Welcoming J-PAL’s newest affiliates
Four new affiliates recently joined J-PAL’s academic network: Marcella Alsan at the Stanford School of Medicine, Kevin Donovan at the Yale School of Management, Robert Darko Osei at the University of Ghana, and Diego Ubfal at Bocconi University.
Their varied research interests span numerous topics, including health and socioeconomic disparities, firm growth and risk management, land registration, entrepreneurship, the transition from school to work, and attitudes toward immigrants. Learn more about their work below:
Marcella Alsan is an assistant professor of medicine at the Stanford School of Medicine and a core faculty member at the Stanford Center for Health Policy/Primary Care and Outcomes Research. Marcella’s research focuses on the relationship between health and socioeconomic disparities with an emphasis on infectious disease. She uses randomized evaluations and historical public health natural experiments to explore the interactions between infectious disease, human capital, and economic outcomes. Another vein of research focuses on the microfoundations of antibiotic overuse and resistance. Marcella earned a master’s in international public health from the Harvard School of Public Health, an MD from Loyola University, and a PhD in economics from Harvard University.
Kevin Donovan is an assistant professor of economics at the Yale School of Management and an affiliate of the Yale Research Initiative on Innovation and Scale (Y-RISE). His research focuses on both the macro- and microeconomics of economic growth, with emphasis on constraints to firm growth in low- and middle-income countries. His recent work considers risk management among smallholder farmers and the importance of inter-firm knowledge transfers for microenterprise owners, among other topics. Prior to joining Yale, Kevin was an assistant professor of economics at the University of Notre Dame. He earned his Ph.D. in Economics from Arizona State University.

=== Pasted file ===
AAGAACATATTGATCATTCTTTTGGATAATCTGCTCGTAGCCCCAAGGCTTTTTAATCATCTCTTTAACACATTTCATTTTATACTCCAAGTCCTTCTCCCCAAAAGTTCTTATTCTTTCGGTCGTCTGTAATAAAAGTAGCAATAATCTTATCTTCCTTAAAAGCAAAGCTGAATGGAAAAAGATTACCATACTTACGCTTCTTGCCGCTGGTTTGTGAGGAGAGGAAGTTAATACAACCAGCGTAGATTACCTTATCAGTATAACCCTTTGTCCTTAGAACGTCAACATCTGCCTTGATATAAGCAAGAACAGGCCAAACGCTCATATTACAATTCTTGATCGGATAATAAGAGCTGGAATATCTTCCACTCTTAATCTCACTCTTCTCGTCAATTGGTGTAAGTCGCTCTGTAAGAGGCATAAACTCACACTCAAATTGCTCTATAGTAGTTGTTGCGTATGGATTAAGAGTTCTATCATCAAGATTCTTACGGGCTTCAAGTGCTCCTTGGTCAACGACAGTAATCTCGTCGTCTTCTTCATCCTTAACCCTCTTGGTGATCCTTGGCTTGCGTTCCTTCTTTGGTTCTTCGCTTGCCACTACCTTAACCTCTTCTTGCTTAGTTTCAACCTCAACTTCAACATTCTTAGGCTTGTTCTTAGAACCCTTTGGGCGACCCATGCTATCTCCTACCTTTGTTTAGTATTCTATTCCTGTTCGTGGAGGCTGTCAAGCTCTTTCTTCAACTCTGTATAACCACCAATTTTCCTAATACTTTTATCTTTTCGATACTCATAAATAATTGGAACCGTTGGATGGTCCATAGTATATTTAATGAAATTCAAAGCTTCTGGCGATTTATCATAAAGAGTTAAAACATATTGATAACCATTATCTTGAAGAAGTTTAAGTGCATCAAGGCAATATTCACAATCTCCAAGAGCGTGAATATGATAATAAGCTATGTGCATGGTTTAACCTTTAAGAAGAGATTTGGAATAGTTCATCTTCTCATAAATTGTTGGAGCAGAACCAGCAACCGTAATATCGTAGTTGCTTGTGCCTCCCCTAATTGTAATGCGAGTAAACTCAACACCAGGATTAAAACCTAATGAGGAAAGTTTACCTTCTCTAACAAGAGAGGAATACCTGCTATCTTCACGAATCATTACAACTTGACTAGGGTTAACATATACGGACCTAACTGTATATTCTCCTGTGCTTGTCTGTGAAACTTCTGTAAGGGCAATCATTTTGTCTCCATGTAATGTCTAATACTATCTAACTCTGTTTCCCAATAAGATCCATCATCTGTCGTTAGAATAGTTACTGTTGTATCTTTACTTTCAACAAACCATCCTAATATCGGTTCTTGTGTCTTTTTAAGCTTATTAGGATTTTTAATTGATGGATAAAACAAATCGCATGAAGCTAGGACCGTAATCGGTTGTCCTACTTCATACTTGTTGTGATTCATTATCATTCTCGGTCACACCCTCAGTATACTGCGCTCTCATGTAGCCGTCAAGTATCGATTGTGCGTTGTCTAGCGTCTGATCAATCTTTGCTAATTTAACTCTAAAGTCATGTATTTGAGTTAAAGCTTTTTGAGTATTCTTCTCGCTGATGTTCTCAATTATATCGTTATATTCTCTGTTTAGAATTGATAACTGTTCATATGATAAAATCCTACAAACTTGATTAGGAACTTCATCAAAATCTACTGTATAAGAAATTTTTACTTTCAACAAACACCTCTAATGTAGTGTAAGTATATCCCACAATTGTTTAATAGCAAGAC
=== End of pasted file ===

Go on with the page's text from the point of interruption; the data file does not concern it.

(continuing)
Diego Ubfal is an assistant professor at Bocconi University in Milan. His research is centered in development economics and applied microeconomics. A first line of his research focuses on the transition from school to work. A second line studies entrepreneurship programs, aspirations and networks of entrepreneurs. A third line includes financial access and attitudes towards immigrants. He is currently conducting field experiments in Latin America, Asia and Africa. Diego’s teaching focuses on program evaluation and development economics. Prior to academia, Diego served as a Fulbright scholar and worked on impact evaluation at the Inter-American Development Bank. He earned his Ph.D. in Economics from the University of California, Los Angeles.
Robert Darko Osei is an Associate Professor in the Institute of Statistical, Social and Economic Research (ISSER), University of Ghana, Legon, and also the Vice Dean for the School of Graduate Studies at the University of Ghana. His main areas of research include evaluative poverty and rural research, macro and micro implications of fiscal policies, aid effectiveness and other economic development policy concerns. Robert received his Ph.D. from the University of Nottingham in the United Kingdom, examining aid, trade and growth in rural Ghana.